Policymakers look to curb facility fees in outpatient setting
Should Medicare pay more for the same service delivered in an outpatient facility when it’s owned by a hospital? That’s the key question behind the push for site-neutral payments, a policy change that federal and state policymakers are considering.
What are site-neutral payments?
Medicare pays a higher rate for services that are delivered in hospital outpatient departments (HOPDs) than services delivered at physicians’ offices or ambulatory surgical centers. That’s because HOPDs are currently treated as part of the hospital and can use Medicare’s Outpatient Prospective Payment System (OPPS) for reimbursement rather than Medicare’s Physician Fee Schedule, which physician offices use. This allows HOPDs to add “facility fees” on top of their physician fees, even when the HOPD is not on the hospital campus.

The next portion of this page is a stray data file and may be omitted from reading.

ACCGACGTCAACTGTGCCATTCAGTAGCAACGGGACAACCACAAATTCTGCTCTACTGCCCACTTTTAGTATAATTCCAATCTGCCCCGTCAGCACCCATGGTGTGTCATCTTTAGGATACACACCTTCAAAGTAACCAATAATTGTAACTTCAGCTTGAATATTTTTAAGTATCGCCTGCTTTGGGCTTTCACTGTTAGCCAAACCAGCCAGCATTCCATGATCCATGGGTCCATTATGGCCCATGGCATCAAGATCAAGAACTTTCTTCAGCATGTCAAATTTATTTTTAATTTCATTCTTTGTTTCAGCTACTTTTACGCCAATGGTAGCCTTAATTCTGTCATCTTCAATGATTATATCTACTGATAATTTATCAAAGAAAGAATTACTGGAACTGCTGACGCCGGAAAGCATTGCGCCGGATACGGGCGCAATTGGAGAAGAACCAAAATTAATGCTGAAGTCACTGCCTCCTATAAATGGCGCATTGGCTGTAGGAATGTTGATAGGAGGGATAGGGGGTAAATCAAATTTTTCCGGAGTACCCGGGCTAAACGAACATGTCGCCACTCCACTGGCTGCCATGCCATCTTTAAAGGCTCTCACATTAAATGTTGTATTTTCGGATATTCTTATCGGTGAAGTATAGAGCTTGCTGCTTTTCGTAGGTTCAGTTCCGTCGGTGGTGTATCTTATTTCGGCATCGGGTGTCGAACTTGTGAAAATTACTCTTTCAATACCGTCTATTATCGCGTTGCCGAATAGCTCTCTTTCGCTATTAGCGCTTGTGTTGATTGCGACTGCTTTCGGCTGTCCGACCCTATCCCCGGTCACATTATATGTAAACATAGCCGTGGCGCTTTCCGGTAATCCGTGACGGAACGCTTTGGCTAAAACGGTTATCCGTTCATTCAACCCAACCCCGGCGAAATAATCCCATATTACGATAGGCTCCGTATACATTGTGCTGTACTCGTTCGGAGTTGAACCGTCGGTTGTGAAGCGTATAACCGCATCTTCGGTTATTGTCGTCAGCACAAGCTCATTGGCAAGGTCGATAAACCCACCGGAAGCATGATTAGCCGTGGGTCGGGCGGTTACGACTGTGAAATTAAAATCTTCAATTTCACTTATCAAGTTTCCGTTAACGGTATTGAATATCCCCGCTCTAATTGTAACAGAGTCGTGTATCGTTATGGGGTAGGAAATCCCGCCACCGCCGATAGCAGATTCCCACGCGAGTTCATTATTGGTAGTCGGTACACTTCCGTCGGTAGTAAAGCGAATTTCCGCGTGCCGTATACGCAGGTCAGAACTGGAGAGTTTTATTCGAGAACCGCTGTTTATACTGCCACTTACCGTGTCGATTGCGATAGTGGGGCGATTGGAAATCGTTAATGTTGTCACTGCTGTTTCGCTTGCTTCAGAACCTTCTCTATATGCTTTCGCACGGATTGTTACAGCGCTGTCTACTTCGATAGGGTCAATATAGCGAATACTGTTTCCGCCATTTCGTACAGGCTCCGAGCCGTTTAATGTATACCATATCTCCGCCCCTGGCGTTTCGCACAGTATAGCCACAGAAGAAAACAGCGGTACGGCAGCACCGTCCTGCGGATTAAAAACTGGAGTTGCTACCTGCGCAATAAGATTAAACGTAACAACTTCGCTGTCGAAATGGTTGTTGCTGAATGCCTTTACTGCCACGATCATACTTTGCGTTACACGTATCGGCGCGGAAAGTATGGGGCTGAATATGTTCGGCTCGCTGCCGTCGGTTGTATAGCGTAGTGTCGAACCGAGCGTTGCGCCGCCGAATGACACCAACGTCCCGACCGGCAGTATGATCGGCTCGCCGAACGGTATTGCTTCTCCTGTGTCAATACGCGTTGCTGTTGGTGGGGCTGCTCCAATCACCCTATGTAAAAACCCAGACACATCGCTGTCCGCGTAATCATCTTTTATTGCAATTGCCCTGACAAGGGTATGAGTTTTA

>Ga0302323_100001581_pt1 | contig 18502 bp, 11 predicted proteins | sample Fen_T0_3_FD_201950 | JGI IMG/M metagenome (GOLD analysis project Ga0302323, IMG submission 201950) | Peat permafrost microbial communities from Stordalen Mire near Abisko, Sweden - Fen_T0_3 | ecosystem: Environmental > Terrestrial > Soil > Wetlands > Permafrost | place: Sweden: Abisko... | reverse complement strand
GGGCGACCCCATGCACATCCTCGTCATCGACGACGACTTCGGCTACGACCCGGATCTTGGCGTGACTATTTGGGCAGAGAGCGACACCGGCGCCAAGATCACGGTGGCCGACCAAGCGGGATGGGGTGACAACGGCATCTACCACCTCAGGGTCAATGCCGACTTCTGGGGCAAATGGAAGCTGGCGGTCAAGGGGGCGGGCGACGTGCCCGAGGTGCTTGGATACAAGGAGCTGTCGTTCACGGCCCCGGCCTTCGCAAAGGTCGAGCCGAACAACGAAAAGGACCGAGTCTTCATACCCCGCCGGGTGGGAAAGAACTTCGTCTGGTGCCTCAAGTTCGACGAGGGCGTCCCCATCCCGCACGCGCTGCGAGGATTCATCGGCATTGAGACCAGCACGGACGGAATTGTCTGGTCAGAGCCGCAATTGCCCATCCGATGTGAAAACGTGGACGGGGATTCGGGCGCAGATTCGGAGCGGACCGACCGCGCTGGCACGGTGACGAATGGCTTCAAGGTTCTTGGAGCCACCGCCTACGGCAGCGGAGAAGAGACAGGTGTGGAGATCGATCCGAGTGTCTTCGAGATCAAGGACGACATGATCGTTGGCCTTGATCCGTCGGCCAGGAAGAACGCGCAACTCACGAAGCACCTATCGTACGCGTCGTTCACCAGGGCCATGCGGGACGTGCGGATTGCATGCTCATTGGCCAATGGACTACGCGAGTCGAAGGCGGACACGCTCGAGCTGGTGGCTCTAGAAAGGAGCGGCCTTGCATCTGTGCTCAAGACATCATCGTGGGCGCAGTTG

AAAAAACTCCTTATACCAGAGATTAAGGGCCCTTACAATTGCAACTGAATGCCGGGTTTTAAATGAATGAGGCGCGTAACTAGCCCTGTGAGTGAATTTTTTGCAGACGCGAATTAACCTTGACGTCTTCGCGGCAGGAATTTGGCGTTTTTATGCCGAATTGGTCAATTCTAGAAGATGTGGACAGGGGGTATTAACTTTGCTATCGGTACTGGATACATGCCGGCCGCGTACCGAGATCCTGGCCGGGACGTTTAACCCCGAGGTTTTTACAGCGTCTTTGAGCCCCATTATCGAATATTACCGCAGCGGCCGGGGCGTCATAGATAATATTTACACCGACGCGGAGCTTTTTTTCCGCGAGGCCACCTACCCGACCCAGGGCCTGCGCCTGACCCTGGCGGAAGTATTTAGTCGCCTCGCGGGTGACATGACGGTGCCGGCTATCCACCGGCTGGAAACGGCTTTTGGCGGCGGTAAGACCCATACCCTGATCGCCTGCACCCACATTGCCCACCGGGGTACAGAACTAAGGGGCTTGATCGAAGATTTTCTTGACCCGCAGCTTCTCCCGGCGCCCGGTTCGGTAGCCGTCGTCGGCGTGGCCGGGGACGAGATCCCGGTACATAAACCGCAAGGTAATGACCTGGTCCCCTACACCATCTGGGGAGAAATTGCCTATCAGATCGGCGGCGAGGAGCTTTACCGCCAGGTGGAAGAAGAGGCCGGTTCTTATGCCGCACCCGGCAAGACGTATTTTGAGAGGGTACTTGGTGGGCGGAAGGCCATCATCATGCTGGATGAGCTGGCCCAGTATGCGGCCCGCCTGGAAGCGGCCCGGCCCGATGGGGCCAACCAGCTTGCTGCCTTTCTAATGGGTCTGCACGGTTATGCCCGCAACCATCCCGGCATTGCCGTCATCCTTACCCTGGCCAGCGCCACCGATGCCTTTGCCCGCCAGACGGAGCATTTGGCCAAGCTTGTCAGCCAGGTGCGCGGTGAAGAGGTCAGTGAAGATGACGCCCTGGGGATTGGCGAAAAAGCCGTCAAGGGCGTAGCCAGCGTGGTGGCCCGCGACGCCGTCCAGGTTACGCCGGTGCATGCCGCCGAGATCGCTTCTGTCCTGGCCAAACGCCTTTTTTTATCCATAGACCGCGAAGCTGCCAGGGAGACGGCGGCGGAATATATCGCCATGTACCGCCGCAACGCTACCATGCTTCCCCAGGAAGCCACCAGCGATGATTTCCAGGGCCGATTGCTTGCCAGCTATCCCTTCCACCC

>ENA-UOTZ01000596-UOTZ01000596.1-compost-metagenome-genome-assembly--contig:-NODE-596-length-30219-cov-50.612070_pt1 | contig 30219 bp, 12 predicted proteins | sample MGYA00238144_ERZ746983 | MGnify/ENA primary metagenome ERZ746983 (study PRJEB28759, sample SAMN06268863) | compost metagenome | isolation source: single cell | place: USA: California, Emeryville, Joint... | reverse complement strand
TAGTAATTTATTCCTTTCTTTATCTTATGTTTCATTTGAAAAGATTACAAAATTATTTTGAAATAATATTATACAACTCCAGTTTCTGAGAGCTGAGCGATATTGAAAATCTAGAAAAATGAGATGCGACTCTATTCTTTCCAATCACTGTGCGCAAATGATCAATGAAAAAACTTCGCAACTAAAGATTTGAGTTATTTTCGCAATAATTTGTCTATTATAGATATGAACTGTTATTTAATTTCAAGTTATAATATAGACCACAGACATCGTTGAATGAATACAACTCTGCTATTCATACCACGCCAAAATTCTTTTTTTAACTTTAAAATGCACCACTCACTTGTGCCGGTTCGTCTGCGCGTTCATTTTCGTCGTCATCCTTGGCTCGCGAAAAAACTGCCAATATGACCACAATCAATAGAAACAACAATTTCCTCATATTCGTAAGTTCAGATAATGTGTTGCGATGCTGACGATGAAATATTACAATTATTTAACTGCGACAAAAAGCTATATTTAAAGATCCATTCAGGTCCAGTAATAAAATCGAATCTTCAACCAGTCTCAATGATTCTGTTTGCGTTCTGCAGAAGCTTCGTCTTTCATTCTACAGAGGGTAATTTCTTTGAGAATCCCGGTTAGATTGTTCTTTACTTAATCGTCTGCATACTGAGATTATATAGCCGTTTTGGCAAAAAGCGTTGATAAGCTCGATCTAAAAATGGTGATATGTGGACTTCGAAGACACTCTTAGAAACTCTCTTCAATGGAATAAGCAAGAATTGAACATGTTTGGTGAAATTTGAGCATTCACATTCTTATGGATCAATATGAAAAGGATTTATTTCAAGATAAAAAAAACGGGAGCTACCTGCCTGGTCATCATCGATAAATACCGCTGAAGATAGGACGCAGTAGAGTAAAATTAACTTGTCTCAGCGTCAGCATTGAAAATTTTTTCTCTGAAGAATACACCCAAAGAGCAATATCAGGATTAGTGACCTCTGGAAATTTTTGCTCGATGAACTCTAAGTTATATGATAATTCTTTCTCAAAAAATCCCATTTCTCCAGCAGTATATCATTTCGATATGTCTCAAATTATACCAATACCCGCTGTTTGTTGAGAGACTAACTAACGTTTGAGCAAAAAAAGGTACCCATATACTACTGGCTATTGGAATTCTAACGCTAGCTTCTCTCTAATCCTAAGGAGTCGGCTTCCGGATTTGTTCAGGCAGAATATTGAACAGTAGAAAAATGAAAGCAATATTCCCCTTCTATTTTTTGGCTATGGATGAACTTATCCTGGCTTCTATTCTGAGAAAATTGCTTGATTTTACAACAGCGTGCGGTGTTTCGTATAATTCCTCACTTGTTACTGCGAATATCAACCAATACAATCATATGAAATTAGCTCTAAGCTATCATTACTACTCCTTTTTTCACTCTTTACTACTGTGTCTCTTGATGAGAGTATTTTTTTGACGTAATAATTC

The disparity in payment rates means that Medicare overpays HOPDs for the same services that could be delivered easily and safely in doctors’ offices. For example, in 2019 Medicare paid HOPDs $701 for nerve block injections compared to $256 at doctors’ offices, according to the Medicare Payment Advisory Commission (MedPAC).
Over the past few years, facility fees have become a big issue, in part driven by newsworthy cases of bizarre facility fees such as a $350 facility fee for a video visit. In one case, a patient discovered that her rheumatologist’s office had been reclassified as a “hospital-based setting,” tacking on a $1,262 facility fee to her $30 steroid injection.
Why are hospitals paid more for the same services? Medicare OPPS payments are higher to account for the costs hospitals incur to keep their ER open 24/7 and to deliver certain services that are too risky or complex for doctors’ offices, like some joint replacements. But under the current rules, these higher rate are applied for all services delivered in HOPDs (not just emergency or complex services).